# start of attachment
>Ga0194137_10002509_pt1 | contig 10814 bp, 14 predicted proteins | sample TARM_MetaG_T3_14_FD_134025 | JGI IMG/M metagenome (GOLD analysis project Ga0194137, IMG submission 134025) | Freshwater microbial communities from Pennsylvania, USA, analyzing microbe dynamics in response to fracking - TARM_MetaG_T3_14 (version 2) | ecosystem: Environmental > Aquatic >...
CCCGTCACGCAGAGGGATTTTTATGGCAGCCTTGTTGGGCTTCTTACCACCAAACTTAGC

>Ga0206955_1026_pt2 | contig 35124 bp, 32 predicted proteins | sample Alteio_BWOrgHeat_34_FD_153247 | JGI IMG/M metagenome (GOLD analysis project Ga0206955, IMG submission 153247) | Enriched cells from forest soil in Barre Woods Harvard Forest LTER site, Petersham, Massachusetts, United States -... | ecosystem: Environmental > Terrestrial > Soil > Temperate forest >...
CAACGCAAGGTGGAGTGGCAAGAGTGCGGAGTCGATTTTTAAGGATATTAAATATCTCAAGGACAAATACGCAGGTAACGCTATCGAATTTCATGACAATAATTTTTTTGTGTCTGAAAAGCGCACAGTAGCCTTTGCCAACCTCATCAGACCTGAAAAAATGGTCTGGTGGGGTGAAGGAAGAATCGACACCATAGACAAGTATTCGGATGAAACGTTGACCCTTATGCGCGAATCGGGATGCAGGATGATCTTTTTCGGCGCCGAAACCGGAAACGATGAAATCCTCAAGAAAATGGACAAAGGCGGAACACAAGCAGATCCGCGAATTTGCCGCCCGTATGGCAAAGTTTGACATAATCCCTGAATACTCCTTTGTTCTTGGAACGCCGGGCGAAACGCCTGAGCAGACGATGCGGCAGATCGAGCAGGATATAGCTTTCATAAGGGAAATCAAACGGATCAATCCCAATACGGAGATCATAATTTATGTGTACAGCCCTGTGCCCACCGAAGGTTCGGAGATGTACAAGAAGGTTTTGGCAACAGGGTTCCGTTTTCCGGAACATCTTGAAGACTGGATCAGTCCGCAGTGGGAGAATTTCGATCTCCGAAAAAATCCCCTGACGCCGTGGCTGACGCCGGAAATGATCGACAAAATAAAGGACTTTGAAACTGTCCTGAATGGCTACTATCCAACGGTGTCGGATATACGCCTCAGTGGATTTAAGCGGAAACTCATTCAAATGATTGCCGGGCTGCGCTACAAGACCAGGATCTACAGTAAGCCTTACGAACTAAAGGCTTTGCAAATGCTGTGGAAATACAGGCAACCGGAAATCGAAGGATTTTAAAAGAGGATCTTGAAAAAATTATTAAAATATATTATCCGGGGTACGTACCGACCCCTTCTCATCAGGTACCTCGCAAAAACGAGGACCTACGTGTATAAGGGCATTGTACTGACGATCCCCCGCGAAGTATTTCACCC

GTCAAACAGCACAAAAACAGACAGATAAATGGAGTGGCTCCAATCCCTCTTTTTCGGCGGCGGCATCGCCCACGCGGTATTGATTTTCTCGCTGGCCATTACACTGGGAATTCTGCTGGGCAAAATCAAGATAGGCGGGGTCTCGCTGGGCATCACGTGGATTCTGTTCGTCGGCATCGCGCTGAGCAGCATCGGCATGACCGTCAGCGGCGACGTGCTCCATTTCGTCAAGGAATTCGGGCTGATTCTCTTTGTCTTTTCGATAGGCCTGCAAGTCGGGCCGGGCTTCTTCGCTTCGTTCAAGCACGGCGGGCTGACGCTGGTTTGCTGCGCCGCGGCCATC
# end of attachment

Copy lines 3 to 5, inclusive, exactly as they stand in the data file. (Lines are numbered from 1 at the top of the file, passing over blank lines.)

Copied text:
>Ga0206955_1026_pt2 | contig 35124 bp, 32 predicted proteins | sample Alteio_BWOrgHeat_34_FD_153247 | JGI IMG/M metagenome (GOLD analysis project Ga0206955, IMG submission 153247) | Enriched cells from forest soil in Barre Woods Harvard Forest LTER site, Petersham, Massachusetts, United States -... | ecosystem: Environmental > Terrestrial > Soil > Temperate forest >...
CAACGCAAGGTGGAGTGGCAAGAGTGCGGAGTCGATTTTTAAGGATATTAAATATCTCAAGGACAAATACGCAGGTAACGCTATCGAATTTCATGACAATAATTTTTTTGTGTCTGAAAAGCGCACAGTAGCCTTTGCCAACCTCATCAGACCTGAAAAAATGGTCTGGTGGGGTGAAGGAAGAATCGACACCATAGACAAGTATTCGGATGAAACGTTGACCCTTATGCGCGAATCGGGATGCAGGATGATCTTTTTCGGCGCCGAAACCGGAAACGATGAAATCCTCAAGAAAATGGACAAAGGCGGAACACAAGCAGATCCGCGAATTTGCCGCCCGTATGGCAAAGTTTGACATAATCCCTGAATACTCCTTTGTTCTTGGAACGCCGGGCGAAACGCCTGAGCAGACGATGCGGCAGATCGAGCAGGATATAGCTTTCATAAGGGAAATCAAACGGATCAATCCCAATACGGAGATCATAATTTATGTGTACAGCCCTGTGCCCACCGAAGGTTCGGAGATGTACAAGAAGGTTTTGGCAACAGGGTTCCGTTTTCCGGAACATCTTGAAGACTGGATCAGTCCGCAGTGGGAGAATTTCGATCTCCGAAAAAATCCCCTGACGCCGTGGCTGACGCCGGAAATGATCGACAAAATAAAGGACTTTGAAACTGTCCTGAATGGCTACTATCCAACGGTGTCGGATATACGCCTCAGTGGATTTAAGCGGAAACTCATTCAAATGATTGCCGGGCTGCGCTACAAGACCAGGATCTACAGTAAGCCTTACGAACTAAAGGCTTTGCAAATGCTGTGGAAATACAGGCAACCGGAAATCGAAGGATTTTAAAAGAGGATCTTGAAAAAATTATTAAAATATATTATCCGGGGTACGTACCGACCCCTTCTCATCAGGTACCTCGCAAAAACGAGGACCTACGTGTATAAGGGCATTGTACTGACGATCCCCCGCGAAGTATTTCACCC

GTCAAACAGCACAAAAACAGACAGATAAATGGAGTGGCTCCAATCCCTCTTTTTCGGCGGCGGCATCGCCCACGCGGTATTGATTTTCTCGCTGGCCATTACACTGGGAATTCTGCTGGGCAAAATCAAGATAGGCGGGGTCTCGCTGGGCATCACGTGGATTCTGTTCGTCGGCATCGCGCTGAGCAGCATCGGCATGACCGTCAGCGGCGACGTGCTCCATTTCGTCAAGGAATTCGGGCTGATTCTCTTTGTCTTTTCGATAGGCCTGCAAGTCGGGCCGGGCTTCTTCGCTTCGTTCAAGCACGGCGGGCTGACGCTGGTTTGCTGCGCCGCGGCCATC